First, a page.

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Rotation of a wheel

  1. Mar 18, 2006 #1
    Why does a wheel move (translate) when it rotates? I mean when you exert a force somewhere on the wheel, it will produce a torque that make it rotate. Now assuming the wheel is in contact with the ground, the wheel will then exert a force on the ground and the ground will exert a counterforce on the wheel. So why doesn't this counterforce counteract on the torque of the wheel and prevent the rotation instead of translation the wheel?

    I've been wondering about this for quite some time now but I've found no explanation of it.
  2. jcsd
  3. Mar 18, 2006 #2


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    Because the force is "unbalanced". If you had an equal (and opposite) force at the top of the wheel, then you would stop the wheel without it translating. A single force acting on an object somewhere other than the center of mass gives both a turning moment and a translation. You have to have a "couple" to get only a turning moment.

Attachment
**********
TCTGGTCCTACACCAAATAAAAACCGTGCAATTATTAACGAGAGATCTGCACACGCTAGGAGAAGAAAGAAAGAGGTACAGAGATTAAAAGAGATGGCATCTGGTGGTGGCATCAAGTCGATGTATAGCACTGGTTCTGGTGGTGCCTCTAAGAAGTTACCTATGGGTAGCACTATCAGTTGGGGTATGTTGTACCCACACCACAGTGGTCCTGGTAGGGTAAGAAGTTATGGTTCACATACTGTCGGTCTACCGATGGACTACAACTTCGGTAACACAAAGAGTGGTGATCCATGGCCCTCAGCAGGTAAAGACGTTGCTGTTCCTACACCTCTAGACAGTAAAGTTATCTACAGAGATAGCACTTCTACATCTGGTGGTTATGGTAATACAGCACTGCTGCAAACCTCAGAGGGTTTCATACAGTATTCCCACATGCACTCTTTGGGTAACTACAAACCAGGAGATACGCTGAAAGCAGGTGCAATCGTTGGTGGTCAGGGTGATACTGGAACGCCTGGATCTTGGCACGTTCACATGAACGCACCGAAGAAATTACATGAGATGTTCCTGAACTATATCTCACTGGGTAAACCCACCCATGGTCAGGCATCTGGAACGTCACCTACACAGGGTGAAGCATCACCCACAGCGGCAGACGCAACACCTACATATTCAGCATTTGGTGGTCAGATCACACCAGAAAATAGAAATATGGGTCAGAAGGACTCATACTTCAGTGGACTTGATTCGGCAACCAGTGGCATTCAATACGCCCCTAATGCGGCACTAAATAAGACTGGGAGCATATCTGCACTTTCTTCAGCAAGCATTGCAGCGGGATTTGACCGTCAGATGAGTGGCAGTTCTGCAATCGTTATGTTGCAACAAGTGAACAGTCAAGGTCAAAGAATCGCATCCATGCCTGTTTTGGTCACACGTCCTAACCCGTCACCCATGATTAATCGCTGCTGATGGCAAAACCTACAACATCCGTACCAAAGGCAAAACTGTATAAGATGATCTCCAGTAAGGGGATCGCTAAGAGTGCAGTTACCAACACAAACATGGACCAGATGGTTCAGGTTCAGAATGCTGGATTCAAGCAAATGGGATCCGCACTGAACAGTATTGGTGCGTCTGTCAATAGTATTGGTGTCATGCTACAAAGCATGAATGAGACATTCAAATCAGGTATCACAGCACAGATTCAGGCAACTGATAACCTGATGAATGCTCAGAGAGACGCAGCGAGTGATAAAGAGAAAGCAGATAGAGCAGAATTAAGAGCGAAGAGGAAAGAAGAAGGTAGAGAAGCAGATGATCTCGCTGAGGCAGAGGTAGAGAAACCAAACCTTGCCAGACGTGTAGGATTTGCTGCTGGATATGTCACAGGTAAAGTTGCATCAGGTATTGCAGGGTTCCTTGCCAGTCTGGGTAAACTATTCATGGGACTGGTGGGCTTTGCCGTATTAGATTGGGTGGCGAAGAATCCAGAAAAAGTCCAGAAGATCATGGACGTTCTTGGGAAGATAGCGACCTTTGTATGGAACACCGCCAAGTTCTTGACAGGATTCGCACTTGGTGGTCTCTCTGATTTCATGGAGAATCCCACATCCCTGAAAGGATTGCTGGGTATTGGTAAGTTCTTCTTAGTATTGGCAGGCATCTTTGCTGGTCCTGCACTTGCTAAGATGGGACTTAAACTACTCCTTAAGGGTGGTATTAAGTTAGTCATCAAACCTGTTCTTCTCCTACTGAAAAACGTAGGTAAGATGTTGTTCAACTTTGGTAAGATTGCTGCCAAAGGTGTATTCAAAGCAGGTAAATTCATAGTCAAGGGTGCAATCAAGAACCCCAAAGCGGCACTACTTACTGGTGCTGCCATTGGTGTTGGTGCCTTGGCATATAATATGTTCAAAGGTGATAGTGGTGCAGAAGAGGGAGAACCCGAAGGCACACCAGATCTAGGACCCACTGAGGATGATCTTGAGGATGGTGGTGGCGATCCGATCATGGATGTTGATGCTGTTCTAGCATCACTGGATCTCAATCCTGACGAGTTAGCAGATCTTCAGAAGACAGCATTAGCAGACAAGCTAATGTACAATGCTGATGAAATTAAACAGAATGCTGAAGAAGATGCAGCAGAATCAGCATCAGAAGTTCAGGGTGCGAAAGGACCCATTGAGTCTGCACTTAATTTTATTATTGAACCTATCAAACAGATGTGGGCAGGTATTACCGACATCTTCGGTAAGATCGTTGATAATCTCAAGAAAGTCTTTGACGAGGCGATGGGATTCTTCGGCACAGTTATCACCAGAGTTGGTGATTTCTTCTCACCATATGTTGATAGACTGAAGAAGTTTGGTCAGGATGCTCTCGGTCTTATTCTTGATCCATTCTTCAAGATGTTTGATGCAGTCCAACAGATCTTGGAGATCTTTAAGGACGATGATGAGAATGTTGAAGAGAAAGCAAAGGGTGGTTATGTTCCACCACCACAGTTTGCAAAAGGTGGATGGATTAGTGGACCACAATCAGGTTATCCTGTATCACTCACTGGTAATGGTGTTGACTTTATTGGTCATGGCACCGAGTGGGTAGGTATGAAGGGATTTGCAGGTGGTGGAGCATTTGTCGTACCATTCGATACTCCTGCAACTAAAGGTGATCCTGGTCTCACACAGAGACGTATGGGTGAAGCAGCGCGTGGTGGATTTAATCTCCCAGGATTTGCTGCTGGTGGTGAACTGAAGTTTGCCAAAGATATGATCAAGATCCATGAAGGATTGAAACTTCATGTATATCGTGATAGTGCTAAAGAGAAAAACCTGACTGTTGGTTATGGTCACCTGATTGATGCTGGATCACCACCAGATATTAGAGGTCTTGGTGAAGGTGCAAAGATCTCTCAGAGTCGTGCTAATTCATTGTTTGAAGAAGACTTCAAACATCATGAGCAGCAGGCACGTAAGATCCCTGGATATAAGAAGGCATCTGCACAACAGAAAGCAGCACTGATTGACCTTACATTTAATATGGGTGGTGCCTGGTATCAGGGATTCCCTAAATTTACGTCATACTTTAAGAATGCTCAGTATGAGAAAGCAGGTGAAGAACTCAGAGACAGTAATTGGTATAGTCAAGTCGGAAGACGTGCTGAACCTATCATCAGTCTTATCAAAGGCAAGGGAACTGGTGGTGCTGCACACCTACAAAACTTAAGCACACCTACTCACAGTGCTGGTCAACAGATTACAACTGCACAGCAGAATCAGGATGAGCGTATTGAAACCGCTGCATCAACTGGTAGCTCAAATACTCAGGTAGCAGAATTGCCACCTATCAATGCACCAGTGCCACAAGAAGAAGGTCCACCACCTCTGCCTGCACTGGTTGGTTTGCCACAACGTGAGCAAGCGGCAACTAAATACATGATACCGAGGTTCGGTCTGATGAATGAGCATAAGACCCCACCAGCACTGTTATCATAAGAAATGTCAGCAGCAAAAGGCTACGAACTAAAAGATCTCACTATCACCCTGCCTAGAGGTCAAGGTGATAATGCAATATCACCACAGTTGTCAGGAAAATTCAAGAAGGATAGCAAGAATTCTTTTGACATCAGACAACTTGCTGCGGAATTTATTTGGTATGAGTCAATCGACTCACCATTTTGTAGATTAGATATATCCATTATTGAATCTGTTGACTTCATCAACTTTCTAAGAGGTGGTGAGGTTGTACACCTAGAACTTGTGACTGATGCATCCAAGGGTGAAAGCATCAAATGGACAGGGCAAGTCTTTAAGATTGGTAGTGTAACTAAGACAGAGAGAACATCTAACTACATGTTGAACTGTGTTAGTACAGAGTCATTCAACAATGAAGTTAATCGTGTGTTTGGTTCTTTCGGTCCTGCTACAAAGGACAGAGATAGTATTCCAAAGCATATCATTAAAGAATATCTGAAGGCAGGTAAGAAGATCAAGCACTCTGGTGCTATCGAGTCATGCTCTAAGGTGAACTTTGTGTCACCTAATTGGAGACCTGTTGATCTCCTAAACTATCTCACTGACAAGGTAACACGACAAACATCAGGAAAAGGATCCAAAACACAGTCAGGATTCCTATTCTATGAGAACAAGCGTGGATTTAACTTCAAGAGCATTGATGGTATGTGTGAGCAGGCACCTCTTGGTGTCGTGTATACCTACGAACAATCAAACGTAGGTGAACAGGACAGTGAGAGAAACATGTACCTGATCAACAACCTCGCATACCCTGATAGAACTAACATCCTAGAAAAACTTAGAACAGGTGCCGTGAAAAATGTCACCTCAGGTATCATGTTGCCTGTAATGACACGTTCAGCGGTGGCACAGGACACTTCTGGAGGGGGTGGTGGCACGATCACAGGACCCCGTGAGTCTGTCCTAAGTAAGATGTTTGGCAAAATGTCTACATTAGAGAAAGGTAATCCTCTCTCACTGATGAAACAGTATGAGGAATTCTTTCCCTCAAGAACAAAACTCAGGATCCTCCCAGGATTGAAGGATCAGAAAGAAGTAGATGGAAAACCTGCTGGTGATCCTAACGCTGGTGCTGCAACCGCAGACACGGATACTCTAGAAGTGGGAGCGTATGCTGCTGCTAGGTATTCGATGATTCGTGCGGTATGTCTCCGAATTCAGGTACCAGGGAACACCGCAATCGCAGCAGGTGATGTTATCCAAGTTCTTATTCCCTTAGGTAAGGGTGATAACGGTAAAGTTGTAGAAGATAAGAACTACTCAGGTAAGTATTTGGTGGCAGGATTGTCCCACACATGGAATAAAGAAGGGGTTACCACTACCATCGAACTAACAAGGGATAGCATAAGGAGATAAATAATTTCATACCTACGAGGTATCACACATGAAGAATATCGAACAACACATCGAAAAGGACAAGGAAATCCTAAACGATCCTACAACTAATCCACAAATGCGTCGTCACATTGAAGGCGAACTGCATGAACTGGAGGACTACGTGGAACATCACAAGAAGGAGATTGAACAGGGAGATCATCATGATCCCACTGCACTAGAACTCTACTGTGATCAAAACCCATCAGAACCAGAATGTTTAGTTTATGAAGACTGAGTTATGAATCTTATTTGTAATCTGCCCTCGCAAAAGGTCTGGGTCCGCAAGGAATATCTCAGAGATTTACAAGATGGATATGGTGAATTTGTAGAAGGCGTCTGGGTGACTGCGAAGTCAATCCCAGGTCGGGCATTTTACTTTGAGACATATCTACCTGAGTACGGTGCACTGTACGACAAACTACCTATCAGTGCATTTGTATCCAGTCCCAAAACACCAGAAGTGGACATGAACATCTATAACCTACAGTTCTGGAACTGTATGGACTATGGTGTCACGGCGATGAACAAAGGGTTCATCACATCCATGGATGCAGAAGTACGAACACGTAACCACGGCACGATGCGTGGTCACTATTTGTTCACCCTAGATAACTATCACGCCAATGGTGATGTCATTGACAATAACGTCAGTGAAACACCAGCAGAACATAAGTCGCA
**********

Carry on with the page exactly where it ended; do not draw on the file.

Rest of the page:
4. Mar 18, 2006 #3
    Do you know this? If a wheel rotates, then it is essential that static friction has to act on it. Otherwise it will start to slip or slide.
  5. Mar 18, 2006 #4
    Which is called sliding friction and also explains why cars dont brake very well when they are skidding.
  6. Mar 18, 2006 #5


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    Consider a car: what is the source of the forces on the wheels? You have the engine, you have friction with the ground, you have internal friction inside the engine and drivetrain. The friction inside the drivetrain might cut 20% from your engine power, a lot going to the ground. The force of friction may include the ground pushing against the wheel and the wheel pushing against the wall, but that doesn't make the forces on the car balanced. Consider standing on a skateboard and pushing against a wall - the wall pushes back with the same force you push on the wall, and you move.
  7. Mar 18, 2006 #6
    Which is called Newtons third law
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